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Method for Improving Learning and Treating Neurological Diseases (SJ-15-0009)

St. Jude Reference #SJ-15-0009


During the first 2 to 4 years of life, humans learn much more efficiently than they do during adulthood. This ability to learn depends on plastic changes in the cortices of the brain. In adults, this plasticity is lost and the ability to learn is diminished. Researchers at St. Jude discovered that inhibiting adenosine production or signaling in the auditory thalamus, which processes auditory information, can convert adult-like plasticity to juvenile-like plasticity. Thus, by inhibiting the expression or function of Nt5e or A1R, learning abilities in adults can be rejuvenated.

This invention provides a method for improving learning and memory and treating neurological disease associated with auditory, visual, somatosensory or motor abnormalities. The invention involves administration of an inhibitor of ecto-5’-nucleotidase (Nt5e, aka CD73) or A1 adenosine receptor (A1R, aka Adora1). Various molecules and compounds capable of inhibiting these two genes are disclosed.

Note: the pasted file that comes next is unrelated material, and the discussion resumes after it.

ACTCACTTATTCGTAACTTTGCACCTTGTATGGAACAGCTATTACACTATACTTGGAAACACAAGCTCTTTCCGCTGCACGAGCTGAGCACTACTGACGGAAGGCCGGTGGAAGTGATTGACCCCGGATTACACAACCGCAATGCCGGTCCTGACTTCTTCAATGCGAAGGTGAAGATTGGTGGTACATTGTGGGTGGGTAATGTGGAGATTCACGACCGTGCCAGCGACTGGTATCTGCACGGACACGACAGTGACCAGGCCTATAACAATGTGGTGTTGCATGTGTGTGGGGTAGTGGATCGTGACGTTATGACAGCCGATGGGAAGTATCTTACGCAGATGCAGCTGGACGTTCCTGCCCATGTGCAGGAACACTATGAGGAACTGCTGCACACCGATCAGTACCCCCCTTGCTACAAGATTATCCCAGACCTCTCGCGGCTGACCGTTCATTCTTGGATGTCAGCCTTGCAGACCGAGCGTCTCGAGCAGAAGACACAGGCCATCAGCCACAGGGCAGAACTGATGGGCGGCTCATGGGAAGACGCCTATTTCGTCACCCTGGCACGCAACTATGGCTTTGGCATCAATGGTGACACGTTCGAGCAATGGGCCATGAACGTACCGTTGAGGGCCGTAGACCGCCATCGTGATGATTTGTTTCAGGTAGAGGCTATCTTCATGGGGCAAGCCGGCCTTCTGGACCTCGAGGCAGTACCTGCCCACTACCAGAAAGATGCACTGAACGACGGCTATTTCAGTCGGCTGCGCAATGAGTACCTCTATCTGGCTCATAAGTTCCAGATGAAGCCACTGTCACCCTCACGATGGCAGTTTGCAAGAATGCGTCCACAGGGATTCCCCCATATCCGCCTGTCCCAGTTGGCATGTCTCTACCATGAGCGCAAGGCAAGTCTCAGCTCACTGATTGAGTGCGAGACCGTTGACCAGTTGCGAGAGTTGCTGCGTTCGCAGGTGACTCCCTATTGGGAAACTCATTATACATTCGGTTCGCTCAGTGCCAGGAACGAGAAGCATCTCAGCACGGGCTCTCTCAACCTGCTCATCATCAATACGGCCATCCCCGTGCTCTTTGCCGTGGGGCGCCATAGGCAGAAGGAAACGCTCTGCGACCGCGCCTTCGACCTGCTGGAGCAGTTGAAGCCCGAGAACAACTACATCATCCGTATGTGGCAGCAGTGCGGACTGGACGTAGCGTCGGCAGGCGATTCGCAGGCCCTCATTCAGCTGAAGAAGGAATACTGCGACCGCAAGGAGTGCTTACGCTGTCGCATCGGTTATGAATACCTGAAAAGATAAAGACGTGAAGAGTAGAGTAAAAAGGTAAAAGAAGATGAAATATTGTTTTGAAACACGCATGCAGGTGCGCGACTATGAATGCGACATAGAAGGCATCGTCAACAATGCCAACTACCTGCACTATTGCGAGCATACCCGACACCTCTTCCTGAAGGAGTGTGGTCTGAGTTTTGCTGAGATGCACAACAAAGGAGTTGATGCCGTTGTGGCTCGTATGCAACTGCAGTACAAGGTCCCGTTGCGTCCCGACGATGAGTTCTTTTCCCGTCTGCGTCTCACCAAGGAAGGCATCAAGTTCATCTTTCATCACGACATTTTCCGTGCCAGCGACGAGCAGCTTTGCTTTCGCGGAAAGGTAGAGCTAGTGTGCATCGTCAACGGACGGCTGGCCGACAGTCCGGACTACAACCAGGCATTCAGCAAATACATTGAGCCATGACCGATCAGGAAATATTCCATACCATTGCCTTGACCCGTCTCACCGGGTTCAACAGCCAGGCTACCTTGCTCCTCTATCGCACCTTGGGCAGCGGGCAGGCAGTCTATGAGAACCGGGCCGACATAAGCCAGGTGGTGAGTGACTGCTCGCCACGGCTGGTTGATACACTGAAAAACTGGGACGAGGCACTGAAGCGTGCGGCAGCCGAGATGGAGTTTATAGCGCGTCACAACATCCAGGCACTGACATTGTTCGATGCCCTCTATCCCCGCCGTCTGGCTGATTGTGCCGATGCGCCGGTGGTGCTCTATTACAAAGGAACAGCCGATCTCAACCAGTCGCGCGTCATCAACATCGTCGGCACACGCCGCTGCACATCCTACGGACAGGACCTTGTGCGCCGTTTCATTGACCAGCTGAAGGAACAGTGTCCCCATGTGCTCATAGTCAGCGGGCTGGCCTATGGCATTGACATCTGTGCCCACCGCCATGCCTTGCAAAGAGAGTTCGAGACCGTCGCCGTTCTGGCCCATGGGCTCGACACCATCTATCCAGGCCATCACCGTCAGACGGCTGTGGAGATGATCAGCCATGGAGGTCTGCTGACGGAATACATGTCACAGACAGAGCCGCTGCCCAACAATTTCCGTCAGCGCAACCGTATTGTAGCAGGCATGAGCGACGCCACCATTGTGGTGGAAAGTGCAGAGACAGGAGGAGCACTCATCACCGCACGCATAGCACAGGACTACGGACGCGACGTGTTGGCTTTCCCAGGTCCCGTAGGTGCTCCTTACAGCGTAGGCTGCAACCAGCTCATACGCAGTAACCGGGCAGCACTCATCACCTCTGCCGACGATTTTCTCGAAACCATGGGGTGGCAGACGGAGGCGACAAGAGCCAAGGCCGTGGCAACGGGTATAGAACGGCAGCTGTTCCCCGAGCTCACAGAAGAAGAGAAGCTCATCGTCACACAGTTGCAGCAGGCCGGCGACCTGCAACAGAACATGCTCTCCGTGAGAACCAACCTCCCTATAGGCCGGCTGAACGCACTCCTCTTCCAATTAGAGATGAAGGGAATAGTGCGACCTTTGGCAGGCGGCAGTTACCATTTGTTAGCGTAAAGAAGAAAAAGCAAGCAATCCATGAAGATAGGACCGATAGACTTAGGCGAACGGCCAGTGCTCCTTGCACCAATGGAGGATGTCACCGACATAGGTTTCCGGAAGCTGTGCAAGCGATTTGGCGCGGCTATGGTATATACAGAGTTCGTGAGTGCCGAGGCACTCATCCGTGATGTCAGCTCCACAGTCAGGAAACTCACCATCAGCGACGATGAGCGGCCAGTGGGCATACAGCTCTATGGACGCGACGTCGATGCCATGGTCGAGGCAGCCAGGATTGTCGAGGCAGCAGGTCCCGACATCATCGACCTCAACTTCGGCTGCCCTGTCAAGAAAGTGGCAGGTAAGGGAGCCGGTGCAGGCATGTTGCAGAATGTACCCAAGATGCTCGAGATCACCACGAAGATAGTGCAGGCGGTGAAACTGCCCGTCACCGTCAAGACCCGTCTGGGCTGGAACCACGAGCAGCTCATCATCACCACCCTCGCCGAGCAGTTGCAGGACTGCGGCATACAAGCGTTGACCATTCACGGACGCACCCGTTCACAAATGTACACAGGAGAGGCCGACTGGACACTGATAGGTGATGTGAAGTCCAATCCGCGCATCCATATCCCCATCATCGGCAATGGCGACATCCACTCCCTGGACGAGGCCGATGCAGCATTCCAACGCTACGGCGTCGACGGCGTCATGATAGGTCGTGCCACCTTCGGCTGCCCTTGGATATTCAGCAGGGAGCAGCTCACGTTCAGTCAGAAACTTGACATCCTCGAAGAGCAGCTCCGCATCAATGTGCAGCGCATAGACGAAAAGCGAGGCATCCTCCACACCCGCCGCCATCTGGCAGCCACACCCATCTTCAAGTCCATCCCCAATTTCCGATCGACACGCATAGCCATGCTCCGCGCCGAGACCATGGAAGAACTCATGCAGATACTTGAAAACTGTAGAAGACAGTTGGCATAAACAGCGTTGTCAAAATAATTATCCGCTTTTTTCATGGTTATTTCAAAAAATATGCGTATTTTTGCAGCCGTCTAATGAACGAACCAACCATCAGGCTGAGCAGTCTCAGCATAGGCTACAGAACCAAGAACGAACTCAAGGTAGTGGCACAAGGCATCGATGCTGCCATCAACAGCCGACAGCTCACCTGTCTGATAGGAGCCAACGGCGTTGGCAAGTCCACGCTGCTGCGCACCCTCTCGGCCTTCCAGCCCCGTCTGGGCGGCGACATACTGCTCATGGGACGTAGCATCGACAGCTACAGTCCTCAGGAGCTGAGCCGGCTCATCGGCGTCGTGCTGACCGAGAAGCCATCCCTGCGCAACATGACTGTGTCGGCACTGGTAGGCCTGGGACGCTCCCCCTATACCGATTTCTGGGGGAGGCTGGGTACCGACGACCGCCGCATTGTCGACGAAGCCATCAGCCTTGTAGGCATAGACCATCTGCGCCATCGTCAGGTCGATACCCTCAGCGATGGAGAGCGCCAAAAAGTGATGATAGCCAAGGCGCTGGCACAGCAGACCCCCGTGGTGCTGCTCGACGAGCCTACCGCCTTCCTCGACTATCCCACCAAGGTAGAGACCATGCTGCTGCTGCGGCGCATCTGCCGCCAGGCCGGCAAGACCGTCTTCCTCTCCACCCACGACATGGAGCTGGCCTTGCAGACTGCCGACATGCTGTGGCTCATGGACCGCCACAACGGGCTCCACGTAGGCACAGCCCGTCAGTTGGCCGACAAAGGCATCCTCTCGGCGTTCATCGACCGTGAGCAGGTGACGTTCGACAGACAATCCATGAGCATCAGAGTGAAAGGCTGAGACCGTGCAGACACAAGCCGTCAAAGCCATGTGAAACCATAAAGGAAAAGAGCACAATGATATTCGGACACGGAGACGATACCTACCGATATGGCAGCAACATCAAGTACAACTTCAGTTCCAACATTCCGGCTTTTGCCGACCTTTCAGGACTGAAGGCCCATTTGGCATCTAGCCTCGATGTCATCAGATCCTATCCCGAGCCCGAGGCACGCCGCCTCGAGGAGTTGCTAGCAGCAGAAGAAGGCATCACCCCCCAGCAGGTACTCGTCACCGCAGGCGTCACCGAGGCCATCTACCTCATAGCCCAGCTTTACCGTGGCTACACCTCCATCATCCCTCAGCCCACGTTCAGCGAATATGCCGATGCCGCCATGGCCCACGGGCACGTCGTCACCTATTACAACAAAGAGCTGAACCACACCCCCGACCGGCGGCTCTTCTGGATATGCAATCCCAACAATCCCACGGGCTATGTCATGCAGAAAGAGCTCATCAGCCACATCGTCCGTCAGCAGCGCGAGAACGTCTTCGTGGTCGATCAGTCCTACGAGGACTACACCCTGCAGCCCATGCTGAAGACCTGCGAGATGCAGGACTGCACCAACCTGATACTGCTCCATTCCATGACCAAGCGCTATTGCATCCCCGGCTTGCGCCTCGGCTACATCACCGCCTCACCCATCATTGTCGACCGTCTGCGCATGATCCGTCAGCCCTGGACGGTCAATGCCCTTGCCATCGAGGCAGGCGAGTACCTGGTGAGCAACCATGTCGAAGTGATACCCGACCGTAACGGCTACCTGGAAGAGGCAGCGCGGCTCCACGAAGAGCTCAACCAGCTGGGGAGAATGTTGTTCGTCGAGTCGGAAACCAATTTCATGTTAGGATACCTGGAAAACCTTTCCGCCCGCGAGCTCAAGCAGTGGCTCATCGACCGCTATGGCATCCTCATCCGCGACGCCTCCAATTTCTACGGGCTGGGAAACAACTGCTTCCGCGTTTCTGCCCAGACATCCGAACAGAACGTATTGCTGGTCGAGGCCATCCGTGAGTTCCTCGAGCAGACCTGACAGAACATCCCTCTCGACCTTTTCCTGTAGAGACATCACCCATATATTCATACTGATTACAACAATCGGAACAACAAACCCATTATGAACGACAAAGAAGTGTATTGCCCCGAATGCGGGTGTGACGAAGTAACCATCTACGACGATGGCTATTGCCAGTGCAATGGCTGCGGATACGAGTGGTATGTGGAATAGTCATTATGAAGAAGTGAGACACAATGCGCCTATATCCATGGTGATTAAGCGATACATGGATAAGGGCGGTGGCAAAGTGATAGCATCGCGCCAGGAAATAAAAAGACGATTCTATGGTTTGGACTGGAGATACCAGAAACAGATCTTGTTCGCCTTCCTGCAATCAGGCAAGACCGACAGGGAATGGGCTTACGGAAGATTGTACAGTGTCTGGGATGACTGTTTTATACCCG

Cortical plasticity, adenosine regulation, improved learning, neurological disease


Granted Patents or Published Applications

PCT/US16/18377 is the published PCT application claiming this invention.



Licensing Opportunities

We are currently seeking licensing opportunities in all fields for the development of this technology. If you are interested in commercially developing this invention to treat learning and memory defects and/or neurological diseases associated with an abnormal auditory, visual, or somatosensory perception; or any other use, please contact our office. Contact:

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